I believe art can be a creative force
for a beautiful world

As a species humans have been creating art for over 30,000 years. We were drawing pictures in the Ice Ages, long before we invented writing, numbers, agriculture. Times have changed, the world has changed, but this basic human act has never disappeared human history. If we trace the origins of art to ancient cave paintings, to this day art has been a constant throughout human history. Art has survived wars, economic crises, disasters, plagues, death and destruction. All this suggests that art-creating is something we cannot live without. Art is intimately connected with what it means to be human.

So why do we make art?
What is art?

These are the questions that led me down the path to becoming an artist. I've sought to answer these questions in many different ways through my art practice, not only through object-creating. My journey as an artist has also been about exploring the possibilities for art in our world - the meaning and purpose of art. EGAKU is part of this inquiry, it's an art program that seeks to go back to the roots of art as a way of learning and distills my experience as an artist. I initially conceived it as a workshop for children. I wanted children to know that art isn't about comparing yourself to others or competing with others. It's about being yourself. Participants of the EGAKU Program can't be judged or measured up by the kind of one-size fits-all standards set in many art classes in school.

Art as a pathway to learning has two parts: 'seeing' art and 'creating' art. Unlike most other kinds of learning, the problems we encounter in art don't get harder or more complex as we progress. Art as learning involves the simple, continuous practice of 'seeing' and 'creating' which nurtures our creative abilities and our ability to feel. Our creative abilities and our ability to feel are uniquely human qualities, uniquely human gifts. They are essential to our growth as individuals and to creating a better, a more human world. At the same time, art gives us the power to breathe life into ideas, thoughts and stories through colors and shapes. Perhaps therein lies the wonder of creation. And the creative confidence that emerges through the joys (and pains) of the creative process empowers us to live fuller lives.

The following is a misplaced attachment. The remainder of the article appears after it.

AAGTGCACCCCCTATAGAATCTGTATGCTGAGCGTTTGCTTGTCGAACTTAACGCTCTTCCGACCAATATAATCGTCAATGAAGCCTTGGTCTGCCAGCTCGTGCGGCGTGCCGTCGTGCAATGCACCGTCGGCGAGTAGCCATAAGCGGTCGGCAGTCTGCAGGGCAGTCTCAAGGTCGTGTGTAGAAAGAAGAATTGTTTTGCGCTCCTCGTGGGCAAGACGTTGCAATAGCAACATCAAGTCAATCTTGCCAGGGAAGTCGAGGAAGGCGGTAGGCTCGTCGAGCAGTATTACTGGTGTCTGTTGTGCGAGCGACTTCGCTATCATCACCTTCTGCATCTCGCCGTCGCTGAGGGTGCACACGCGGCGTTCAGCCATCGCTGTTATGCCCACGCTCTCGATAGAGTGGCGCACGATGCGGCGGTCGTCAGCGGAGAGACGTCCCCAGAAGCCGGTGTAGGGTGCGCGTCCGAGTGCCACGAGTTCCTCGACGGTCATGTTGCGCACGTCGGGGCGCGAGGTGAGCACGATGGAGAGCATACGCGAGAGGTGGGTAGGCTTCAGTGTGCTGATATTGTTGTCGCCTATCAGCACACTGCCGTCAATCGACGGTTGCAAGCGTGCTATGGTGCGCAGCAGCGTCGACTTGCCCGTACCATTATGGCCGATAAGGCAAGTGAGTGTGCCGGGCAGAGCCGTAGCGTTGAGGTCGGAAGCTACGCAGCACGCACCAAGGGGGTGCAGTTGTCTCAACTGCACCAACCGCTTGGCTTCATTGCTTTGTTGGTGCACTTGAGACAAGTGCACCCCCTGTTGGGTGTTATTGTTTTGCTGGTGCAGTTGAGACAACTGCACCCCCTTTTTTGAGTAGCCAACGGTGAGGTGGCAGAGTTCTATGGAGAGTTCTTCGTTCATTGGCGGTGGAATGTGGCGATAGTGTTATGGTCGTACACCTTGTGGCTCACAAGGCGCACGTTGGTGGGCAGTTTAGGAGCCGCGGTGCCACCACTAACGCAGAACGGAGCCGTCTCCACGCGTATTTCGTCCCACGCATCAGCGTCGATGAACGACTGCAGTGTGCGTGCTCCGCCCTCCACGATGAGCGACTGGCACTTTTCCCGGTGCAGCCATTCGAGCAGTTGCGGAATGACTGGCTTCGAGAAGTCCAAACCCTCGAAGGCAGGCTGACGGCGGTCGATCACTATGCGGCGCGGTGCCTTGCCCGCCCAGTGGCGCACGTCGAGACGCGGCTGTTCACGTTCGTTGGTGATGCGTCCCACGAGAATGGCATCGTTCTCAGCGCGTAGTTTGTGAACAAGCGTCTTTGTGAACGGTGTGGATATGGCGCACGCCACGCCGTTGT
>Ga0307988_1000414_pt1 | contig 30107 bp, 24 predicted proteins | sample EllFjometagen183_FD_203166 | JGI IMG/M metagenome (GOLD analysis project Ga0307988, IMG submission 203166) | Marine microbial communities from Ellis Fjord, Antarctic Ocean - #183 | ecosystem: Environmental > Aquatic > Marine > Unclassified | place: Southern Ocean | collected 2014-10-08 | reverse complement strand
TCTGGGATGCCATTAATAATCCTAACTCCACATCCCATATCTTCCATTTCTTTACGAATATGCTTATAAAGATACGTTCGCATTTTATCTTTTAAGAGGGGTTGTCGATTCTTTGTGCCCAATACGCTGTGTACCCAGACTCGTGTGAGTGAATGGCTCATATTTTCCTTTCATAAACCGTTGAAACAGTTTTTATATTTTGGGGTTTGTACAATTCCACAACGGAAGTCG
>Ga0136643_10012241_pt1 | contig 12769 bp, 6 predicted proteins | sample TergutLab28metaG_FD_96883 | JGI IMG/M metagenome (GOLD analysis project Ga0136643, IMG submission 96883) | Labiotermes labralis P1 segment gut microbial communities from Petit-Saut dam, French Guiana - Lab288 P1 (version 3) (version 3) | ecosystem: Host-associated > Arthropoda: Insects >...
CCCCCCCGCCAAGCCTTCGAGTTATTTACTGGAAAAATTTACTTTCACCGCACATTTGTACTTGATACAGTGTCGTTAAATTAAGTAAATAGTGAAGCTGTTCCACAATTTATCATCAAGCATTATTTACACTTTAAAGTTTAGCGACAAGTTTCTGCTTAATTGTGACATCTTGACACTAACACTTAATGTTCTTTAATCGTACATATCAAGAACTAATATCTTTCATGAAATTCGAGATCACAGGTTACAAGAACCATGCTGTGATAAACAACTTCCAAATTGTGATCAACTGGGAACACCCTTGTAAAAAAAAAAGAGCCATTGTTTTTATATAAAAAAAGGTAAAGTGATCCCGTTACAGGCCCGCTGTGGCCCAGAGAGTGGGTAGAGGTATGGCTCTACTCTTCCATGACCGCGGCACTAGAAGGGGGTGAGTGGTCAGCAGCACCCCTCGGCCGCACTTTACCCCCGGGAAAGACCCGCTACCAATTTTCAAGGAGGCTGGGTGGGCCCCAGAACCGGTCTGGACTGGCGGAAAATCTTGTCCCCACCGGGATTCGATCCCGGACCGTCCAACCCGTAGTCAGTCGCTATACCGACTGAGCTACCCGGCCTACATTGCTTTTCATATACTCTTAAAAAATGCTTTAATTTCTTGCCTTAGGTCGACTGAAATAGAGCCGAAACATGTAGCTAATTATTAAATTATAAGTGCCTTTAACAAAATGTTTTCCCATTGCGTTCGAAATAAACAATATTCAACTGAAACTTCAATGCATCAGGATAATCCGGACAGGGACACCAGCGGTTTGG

In the world we live in today we are faced with many challenges, and I believe that art can play a critical role in helping us find solutions or at least offer clues to finding new ways to face them. I believe the role of art as a borderless communication tool that transcends race and national borders, will only become more important in the future. Through EGAKU, and through my art I hope to awaken the creative potential within each of us, to help people rediscover their creative confidence to create fuller and more meaningful lives.


Kunihiko YAZAWA

Artist site

The story behind EGAKU

EGAKU is a creative development program which retraces the roots of art as a tool for learning. The artist Kunihiko YAZAWA came up with the Program in response to his experiences teaching at art school in Japan where he encountered students' lack of creative confidence and habit of constantly searching for the 'right answer'. Initially run for children in 2002, from 2004 onwards the program extended its reach to adults, primarily business professionals. Regular sessions for business professionals at 92art Studio and corporate programs were launched in 2008. 'EGAKU for Kids and Youth' was created for children and youth from elementary school through to university graduate students and a number of collaborations with schools, corporates, and other organizations were also launched.

Over the past few years EGAKU has spread by word of mouth amongst curious minds and forward-thinking business professionals, entrepreneurs, consultants and human resource professionals. As of 2015 over 10,000 people have participated in EGAKU.

EGAKU has been deployed by over 150 major corporations and other organizations.



Akasaka-mitsuke Station, Exit B   6-min walk

Ginza and Marunouchi subway lines

Nagatacho Station, Exit B   6-min walk

Yurakucho, Hanzomon, Nanboku subway lines

Aoyama Itchome Station, Exit 2   15-min walk

Ginza, Hanzomon and Oedo subway lines

White Ship, Inc.-office & gallery-6F Terasawa Bld, 1-7-17 Moto-Akasaka, Minato-ku, Tokyo 107-0051, JapanTel : 03-6434-9785  Fax : 03-6434-9786whiteship.net